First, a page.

“The utility of this procedure has yet to be demonstrated in practice. General extradition arrangements in the form of bilateral or multilateral treaties already cover all those countries with which the United Kingdom has most ‘extradition traffic’. It is the understanding of the courts that such countries are deemed to be worthy of trust, and likely to honour their obligations, or the treaties would not have been made. What of other countries with whom the United Kingdom has no treaty arrangements? Which of them provides what Article 14 of the International Covenant on Civil and Political Rights calls ‘a fair and public hearing by a competent independent and impartial tribunal established by law’? If a State seeks the extradition of a fugitive on the basis of a special arrangement, how will the Secretary of State decide whether it is to be trusted to carry out its obligations?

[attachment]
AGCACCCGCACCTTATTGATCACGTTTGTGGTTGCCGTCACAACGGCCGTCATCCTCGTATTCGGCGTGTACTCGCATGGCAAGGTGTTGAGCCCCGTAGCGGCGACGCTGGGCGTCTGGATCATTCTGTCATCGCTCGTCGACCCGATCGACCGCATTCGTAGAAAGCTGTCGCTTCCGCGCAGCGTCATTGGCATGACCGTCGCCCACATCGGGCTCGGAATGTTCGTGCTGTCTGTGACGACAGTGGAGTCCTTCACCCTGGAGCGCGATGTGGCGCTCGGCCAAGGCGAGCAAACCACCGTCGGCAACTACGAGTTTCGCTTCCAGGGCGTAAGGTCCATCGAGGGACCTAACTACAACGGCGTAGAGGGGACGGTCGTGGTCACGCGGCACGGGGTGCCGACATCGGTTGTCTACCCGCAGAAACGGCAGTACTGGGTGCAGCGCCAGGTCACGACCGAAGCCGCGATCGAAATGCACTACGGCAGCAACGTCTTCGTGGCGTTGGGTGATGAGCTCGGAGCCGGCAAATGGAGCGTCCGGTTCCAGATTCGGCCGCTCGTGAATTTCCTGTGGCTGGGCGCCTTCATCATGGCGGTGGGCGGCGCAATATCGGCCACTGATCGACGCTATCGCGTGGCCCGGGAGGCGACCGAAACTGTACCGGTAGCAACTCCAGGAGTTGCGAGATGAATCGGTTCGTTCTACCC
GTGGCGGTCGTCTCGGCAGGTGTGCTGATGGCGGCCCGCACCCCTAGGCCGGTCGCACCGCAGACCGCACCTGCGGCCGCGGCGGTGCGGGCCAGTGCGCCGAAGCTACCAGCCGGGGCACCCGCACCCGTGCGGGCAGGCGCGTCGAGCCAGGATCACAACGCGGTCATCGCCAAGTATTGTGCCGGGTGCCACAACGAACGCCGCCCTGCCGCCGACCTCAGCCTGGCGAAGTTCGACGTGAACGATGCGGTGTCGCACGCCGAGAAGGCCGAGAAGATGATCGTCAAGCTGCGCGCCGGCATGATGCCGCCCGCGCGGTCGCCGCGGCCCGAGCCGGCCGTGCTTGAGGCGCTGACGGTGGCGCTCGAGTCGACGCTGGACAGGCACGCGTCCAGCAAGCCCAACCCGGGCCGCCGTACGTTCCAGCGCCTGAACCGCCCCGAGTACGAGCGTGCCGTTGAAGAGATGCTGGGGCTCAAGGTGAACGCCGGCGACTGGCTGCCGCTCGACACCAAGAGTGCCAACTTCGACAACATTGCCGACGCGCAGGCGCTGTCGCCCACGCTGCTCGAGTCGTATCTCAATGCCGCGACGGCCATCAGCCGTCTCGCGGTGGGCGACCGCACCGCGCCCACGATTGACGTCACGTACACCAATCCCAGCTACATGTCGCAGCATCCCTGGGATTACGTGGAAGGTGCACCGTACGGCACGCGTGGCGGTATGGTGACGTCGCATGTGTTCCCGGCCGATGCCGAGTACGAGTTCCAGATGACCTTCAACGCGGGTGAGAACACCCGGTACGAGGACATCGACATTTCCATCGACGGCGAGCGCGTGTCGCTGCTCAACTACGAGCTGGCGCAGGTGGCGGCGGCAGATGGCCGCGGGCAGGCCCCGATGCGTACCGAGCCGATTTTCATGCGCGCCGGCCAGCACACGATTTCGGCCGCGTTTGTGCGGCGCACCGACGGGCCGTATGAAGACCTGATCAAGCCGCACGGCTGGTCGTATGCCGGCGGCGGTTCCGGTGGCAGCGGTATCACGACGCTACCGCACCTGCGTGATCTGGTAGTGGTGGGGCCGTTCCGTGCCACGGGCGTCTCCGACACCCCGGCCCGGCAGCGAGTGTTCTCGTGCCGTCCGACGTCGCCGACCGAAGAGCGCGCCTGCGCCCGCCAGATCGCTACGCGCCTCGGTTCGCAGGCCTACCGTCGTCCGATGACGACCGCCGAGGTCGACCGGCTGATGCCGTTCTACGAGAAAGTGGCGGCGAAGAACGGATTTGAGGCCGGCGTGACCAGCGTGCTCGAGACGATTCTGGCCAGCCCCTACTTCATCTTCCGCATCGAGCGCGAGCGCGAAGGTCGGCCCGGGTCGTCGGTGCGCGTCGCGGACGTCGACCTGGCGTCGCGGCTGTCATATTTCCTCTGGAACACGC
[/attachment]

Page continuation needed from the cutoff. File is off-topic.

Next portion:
“These are questions which may involve enquiries and research when a request is received from a country with which there are no existing extradition arrangements. … The greater problem lies in the fact that even if all the statutory safeguards are included in the special arrangement, the standards of justice administered in the requesting country and its prison conditions may make it undesirable to grant a special arrangement in the first place. 
“For this reason the Home Office Working Party recommended a cautious approach to ad hoc extradition: 
We think it right, therefore, that if there were to be a power to extradite without a treaty, the legislation should require that the Secretary of State be satisfied, before issuing an Order to proceed and before surrendering a fugitive, that the standards of justice and penal administration in the requesting State were such that it would be in the interests of justice to surrender the fugitive. 
“Such considerations might involve the continuous monitoring of regimes in all countries outside the present nexus of formal extradition arrangements, since decisions are likely to be taken at a moment's notice. Such monitoring is already the normal practice of UK diplomatic missions abroad.”[12]